Apr 11

Poetry - Metaphors

Photo by gg
The metaphor -- a figure of speech that compares two things without using like or as -- and simile -- a comparative that uses like or as -- are the heart of writing poetry. It is what separates poetry from prose in that poems have less specific detail and more is left to the imagination of the reader. Metaphors allow you to express yourself in ways that are fresh and interesting.

YWP friend and poet Kerrin McCadden says that she starts a poem by thinking of an unusual and seemingly contradictory metaphor. She then creates another one that seems contradictory to the first one. The pair become the foundation for her poem.

Often the metaphors and similes compare two concrete details or nouns, things we can imagine with any of our five senses. Consider this one: "The ice was as thin as a page in a book." (This was written by an 8th grade student at Benson Village School in Vermont and became the backbone of a ballad the kids wrote as part of a YWP Ballad Writing Residency.) Both nouns -- "ice" and "page" -- can be imagined by the senses; we can feel the ice's coldness, or, even, hear lake ice booming; we can hear the page turn or imagine the feel of the paper.

More often, though, metaphors are made between abstract nouns, things you can think about but cannot be detected with the five senses; you cannot see them, hear them, smell them, taste them, or feel them. They can be proper or common. Some examples are: poverty, hope, love, satisfaction, freedom.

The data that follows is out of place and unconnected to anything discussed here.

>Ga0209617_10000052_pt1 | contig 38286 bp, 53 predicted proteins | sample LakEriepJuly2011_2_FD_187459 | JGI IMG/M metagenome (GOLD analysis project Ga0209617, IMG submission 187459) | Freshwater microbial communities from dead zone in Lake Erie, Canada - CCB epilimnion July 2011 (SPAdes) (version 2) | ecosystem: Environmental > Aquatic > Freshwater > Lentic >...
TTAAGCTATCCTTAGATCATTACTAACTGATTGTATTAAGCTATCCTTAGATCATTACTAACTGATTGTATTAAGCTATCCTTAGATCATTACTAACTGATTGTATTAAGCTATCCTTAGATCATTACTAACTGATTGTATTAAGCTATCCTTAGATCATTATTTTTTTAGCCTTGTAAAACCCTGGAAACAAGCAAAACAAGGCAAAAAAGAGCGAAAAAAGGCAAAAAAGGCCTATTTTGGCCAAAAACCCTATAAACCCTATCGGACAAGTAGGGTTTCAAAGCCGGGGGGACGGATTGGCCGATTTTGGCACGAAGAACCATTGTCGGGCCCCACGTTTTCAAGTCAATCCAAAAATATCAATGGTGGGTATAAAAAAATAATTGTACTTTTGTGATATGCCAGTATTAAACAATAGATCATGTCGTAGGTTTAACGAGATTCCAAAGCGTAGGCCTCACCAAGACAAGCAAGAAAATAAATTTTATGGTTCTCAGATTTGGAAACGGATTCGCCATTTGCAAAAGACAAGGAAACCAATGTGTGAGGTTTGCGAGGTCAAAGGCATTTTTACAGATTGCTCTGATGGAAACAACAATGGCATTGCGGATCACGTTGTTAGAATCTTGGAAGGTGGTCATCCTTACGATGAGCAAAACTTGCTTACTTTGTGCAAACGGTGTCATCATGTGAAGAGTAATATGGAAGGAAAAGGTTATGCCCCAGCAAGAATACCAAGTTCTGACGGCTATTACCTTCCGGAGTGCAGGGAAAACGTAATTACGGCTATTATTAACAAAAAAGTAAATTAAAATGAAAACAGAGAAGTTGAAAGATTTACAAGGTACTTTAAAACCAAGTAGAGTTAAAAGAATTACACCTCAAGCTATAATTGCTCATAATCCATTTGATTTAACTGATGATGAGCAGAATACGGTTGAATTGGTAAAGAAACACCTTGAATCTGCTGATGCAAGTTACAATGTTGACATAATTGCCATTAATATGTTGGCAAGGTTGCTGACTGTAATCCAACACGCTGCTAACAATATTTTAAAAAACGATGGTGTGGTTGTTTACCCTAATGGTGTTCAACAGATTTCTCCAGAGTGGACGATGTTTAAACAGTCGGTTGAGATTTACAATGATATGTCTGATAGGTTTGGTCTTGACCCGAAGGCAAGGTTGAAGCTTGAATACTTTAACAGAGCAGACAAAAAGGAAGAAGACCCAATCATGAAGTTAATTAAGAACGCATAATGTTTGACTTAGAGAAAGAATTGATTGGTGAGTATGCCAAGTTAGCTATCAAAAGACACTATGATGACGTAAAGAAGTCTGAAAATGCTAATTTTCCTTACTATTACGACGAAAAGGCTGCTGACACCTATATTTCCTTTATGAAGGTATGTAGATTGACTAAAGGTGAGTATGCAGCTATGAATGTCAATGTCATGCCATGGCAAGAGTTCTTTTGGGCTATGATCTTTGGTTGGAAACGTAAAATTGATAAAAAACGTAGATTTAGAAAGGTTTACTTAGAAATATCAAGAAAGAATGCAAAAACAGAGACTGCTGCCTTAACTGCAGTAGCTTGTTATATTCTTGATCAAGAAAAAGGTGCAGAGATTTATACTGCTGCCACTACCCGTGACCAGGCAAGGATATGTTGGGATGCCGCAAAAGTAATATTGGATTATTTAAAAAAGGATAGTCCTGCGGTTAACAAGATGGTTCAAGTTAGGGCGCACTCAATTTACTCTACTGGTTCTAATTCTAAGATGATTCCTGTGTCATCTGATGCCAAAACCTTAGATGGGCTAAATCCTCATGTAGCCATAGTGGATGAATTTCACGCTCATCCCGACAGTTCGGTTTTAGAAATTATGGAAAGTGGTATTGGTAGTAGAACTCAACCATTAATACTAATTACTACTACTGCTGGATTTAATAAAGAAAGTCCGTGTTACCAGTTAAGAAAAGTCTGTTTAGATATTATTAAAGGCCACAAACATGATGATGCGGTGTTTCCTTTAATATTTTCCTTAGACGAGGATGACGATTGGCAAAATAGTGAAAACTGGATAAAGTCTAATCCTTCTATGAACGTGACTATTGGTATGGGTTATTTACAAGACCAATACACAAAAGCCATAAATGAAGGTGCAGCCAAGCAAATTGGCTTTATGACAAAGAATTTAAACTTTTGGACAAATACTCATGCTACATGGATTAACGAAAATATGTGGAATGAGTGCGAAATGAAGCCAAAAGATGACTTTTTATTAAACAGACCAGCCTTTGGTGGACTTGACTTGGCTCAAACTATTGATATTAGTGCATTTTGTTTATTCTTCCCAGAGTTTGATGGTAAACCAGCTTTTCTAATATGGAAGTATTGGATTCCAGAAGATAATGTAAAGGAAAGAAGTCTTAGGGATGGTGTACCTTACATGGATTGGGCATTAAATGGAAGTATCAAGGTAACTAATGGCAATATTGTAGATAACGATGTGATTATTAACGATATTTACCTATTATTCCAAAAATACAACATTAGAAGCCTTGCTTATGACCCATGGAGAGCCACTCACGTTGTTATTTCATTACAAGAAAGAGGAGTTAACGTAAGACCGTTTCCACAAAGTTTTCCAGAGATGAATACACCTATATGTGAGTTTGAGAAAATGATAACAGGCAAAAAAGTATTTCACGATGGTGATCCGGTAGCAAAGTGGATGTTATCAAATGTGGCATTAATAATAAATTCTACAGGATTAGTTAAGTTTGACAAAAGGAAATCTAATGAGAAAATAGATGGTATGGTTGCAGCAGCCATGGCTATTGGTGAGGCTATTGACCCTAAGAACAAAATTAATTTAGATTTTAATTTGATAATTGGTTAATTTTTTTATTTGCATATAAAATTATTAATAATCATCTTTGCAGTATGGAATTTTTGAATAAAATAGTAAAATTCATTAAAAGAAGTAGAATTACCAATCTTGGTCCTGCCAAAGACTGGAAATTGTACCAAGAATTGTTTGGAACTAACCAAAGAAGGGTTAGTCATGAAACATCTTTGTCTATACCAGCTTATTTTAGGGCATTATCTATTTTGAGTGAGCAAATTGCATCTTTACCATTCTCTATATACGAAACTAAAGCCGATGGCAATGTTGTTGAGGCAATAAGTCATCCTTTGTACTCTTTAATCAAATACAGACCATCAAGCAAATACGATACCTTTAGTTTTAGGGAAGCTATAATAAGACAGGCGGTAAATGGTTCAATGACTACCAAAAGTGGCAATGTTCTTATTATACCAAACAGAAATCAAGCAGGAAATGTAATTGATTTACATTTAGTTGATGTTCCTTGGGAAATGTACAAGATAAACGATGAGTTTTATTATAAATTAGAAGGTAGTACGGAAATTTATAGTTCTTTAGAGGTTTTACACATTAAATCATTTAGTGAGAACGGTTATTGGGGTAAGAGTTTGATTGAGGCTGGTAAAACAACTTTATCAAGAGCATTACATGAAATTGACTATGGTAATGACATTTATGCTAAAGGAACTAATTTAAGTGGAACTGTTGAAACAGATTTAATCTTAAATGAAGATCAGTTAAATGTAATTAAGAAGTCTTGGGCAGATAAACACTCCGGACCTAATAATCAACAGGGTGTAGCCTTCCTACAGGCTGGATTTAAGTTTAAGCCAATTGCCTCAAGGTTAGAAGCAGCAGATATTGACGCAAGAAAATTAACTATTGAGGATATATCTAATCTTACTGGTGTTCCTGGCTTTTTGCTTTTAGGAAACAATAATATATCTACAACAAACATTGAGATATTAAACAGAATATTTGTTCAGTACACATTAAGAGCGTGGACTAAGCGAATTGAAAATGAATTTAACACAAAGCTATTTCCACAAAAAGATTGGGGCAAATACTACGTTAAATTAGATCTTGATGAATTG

The nice thing about a metaphor is that it saves you from using boring descriptors or adjectives. Imagine the above example as, "The ice was really thin." Hmmmm.

So consider some of the themes in your poem; how are they connected to some of these common abstract nouns: love, happiness, rejection, anger, loneliness, courage, luck, kindness, friendship, greed, faith, hope, misery, effort, weakness, opportunity, irritation, optimism, charity, power, solitude, anger, satisfaction, curiosity, relaxation, dedication, trust, freedom.

In another YWP residency a while back, a group of students created hundreds of these. Some led to the creation of poems. Here are some examples:
  • trust is your life in a mothers hand
  • courage is a solder in the war
  • anger is a grade of C
  • freedom is a dog with no master
  • Luck is a dollar on the ground
  • Irritation is the sand in your pants
So as you start your poem, or look through your poem, how can metaphors and/or similes help turn routine language into something that surprises and sparles and deepens the engagement of the reader?